Eclipse Community Forums
Forum Search:

Search      Help    Register    Login    Home
Home » Modeling » OCL » Context environments, package environments , variables, return types, doc
Context environments, package environments , variables, return types, doc [message #36527] Sat, 08 September 2007 20:32 Go to next message
Larry is currently offline Larry
Messages: 26
Registered: July 2009
Junior Member
In 1.0, working with EMF, we created an environment for each OCL expression
and put that expression's variables in that environment.

In 1.1, it appears that each context has a hidden sub-environment. Since you
only have access to the OCL instance's root environment, variables are
global to that instance and its root. I think this means that we create an
ocl instance for each context to hold the expression's local variables, and
let the helper create a basically superfluous subenvironment whose only
purpose is to define self. If so, it would be great someday to be able to
assign variables directly to the context environment.

The doc talks about using package level environments to define namespaces. I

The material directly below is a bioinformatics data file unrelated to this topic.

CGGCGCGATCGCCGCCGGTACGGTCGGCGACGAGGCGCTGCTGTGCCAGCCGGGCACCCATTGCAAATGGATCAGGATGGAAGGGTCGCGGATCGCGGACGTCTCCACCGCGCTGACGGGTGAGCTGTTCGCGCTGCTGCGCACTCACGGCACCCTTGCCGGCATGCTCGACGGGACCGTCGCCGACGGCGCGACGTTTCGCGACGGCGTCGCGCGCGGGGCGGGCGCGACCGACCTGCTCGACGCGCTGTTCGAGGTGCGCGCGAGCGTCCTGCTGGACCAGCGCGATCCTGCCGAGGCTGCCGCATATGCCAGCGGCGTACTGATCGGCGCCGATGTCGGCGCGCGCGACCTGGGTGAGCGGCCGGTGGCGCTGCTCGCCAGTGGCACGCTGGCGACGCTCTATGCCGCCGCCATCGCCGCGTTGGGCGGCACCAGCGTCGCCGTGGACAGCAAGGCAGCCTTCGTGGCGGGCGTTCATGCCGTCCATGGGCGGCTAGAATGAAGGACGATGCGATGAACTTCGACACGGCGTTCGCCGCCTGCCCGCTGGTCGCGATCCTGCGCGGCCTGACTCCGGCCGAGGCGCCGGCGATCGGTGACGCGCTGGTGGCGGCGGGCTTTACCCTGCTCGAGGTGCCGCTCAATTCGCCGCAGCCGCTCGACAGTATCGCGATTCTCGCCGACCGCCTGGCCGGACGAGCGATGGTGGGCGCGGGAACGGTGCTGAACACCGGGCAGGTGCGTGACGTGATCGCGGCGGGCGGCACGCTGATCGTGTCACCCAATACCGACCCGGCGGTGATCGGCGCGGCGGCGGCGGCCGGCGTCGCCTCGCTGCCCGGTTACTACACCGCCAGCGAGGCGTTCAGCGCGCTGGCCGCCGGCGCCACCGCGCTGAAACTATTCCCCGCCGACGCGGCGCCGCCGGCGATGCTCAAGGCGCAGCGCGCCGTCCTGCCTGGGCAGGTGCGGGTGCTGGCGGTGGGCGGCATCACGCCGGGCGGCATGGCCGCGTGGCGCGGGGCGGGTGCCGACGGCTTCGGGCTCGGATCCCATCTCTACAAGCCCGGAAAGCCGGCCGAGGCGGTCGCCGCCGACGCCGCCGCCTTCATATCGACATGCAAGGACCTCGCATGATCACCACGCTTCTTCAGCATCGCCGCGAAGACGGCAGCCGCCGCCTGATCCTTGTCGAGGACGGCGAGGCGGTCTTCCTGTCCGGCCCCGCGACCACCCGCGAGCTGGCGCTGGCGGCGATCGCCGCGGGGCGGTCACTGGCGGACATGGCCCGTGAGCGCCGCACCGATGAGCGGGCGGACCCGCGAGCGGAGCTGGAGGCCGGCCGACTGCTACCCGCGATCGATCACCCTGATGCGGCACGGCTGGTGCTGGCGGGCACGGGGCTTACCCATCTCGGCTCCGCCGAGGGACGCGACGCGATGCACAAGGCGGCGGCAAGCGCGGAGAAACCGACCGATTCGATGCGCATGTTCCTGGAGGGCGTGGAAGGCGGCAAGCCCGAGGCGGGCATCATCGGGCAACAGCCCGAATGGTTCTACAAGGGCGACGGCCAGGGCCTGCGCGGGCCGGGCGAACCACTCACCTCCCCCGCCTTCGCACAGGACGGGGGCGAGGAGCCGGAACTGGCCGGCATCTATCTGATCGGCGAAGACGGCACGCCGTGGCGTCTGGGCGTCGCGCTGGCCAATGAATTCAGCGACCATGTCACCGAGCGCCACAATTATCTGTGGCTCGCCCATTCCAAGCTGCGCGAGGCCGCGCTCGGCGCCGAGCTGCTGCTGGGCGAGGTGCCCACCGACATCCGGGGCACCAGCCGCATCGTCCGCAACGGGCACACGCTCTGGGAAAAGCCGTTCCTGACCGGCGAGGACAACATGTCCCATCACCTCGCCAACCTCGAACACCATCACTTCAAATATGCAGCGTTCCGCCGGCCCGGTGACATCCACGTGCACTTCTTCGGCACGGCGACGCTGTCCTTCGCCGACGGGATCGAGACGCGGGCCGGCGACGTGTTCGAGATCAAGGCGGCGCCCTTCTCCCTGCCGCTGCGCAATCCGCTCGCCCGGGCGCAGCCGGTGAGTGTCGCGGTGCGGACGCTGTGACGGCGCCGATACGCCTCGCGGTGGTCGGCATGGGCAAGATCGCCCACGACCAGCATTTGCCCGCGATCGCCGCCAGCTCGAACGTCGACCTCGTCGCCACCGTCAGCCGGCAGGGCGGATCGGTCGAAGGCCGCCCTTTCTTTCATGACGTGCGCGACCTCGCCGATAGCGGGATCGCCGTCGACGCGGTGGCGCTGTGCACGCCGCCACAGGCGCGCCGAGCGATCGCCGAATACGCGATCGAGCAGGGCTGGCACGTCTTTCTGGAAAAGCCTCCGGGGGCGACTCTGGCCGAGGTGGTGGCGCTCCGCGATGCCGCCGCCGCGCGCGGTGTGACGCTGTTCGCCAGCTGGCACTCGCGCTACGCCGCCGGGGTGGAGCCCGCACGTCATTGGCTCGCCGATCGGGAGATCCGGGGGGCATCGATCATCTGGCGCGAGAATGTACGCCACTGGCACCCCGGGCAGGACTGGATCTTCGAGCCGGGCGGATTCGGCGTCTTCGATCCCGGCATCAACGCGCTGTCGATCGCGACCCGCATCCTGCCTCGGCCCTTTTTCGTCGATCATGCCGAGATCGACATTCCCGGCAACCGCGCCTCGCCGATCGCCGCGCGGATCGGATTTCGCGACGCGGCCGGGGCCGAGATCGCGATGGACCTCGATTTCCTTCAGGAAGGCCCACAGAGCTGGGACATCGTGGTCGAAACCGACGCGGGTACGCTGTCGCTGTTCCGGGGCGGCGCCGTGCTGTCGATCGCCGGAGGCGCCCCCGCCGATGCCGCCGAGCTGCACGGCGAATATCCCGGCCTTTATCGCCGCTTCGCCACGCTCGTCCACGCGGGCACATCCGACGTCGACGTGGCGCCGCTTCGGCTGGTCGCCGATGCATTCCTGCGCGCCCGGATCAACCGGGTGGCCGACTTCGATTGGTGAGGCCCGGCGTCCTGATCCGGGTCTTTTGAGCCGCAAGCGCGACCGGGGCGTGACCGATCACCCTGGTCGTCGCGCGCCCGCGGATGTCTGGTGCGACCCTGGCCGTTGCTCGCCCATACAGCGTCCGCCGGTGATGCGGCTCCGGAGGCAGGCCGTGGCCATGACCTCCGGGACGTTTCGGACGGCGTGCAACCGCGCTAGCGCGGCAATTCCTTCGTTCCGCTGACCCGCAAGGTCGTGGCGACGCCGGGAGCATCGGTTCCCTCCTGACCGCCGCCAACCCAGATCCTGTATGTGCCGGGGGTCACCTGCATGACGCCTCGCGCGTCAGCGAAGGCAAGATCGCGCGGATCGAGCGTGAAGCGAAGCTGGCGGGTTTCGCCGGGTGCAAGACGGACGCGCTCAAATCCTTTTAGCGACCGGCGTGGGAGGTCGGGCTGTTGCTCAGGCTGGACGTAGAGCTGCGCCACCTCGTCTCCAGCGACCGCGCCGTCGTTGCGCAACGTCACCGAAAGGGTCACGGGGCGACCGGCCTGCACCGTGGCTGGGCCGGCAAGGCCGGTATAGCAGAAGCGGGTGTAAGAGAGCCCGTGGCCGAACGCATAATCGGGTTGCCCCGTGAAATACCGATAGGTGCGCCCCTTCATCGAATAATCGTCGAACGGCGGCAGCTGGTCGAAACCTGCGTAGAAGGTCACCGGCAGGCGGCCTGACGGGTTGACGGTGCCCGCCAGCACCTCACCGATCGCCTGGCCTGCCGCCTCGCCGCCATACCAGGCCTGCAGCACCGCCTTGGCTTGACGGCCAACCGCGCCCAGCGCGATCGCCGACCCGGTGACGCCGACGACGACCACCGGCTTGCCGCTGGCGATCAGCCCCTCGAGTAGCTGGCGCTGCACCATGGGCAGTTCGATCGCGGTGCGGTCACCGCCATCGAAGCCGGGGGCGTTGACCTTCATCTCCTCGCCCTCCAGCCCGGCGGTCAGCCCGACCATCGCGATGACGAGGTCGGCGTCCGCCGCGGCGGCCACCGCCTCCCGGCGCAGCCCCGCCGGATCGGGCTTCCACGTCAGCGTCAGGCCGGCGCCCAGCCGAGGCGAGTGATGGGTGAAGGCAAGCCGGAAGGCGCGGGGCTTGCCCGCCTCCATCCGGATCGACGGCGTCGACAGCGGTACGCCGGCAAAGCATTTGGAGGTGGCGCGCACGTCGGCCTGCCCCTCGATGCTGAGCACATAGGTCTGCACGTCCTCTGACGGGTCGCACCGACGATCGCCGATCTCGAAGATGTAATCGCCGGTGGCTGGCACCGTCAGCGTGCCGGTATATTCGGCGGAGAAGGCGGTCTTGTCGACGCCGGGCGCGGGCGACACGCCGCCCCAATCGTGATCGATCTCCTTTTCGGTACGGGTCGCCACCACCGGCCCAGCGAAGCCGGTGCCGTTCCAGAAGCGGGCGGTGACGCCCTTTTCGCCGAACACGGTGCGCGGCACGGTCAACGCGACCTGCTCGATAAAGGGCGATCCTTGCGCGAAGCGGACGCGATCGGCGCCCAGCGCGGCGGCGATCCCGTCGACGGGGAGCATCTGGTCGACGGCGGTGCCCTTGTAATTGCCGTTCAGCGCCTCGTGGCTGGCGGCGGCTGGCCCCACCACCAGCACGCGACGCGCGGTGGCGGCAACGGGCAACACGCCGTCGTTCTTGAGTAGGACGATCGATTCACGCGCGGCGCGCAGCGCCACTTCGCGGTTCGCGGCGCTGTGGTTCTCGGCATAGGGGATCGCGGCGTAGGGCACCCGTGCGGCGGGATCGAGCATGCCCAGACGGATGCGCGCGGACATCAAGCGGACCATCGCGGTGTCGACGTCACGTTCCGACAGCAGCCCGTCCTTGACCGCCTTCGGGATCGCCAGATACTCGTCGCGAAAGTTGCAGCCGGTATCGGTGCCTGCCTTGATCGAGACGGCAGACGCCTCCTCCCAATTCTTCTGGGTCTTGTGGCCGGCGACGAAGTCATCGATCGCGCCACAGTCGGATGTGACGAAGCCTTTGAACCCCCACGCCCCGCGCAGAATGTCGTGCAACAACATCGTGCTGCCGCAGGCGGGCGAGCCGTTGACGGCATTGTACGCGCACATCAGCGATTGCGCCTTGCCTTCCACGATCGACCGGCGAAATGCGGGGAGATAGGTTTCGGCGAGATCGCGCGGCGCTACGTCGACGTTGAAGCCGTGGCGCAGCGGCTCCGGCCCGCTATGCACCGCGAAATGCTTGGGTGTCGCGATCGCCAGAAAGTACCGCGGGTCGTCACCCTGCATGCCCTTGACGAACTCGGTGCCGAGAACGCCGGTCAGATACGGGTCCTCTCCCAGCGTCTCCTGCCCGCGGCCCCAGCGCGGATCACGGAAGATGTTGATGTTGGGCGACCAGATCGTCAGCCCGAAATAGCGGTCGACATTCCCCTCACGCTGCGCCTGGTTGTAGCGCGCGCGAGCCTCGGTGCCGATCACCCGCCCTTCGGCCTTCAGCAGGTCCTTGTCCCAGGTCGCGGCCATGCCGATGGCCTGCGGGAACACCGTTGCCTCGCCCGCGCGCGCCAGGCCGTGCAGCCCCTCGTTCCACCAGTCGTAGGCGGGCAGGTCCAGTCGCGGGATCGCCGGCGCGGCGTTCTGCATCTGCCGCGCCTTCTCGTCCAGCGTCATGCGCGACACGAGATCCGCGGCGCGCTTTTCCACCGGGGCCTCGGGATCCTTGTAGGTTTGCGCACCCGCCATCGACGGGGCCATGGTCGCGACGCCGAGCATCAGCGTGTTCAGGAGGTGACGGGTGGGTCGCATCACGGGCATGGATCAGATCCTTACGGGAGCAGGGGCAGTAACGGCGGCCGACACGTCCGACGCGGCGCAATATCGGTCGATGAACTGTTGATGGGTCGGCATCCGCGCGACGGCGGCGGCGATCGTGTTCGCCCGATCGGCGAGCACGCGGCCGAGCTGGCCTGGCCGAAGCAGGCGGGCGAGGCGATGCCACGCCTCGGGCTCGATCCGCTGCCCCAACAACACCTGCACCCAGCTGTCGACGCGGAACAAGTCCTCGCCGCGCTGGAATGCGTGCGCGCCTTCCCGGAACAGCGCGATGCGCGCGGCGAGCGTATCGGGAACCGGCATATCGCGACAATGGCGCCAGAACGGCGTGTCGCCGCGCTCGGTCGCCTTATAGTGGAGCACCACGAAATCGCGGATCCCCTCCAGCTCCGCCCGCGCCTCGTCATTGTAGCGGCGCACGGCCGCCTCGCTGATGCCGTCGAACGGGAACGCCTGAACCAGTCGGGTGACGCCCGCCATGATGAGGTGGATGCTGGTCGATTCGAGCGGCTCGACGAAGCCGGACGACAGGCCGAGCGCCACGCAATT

can see how to create one, but I can't see how it works. Do I create the
environment, then make it the root of an OCL instance, so that I end up with
an OCL instance for each package? What use does it make of the package info?

The doc also recommends using a single OCL instance. How does that fit with
the above? More generally, would I be better just working directly with
environments and treating OCL and OCLHelper as throwaway convenience classes
instead of trying to use a central OCL?

Great idea to have bindings for specific metamodels, but many of the methods
appear to return the generic supertype instead of the bound subtype so that
I have to cast. E.g.,
org.eclipse.ocl.ecore.VariableExp.getReferredVariable() returns an
org.eclipse.ocl.expressions.Variable rather than an
org.eclipse.ocl.ecore.Variable.

Given that most users will use EMF or UML, it would be great if the doc
assumed one or the other and dispensed with the generic bits, which make
things look more complex than tney need to be.

Thanks for your help.
Re: Context environments, package environments , variables, return types, doc [message #36939 is a reply to message #36527] Wed, 12 September 2007 10:30 Go to previous message
Eclipse User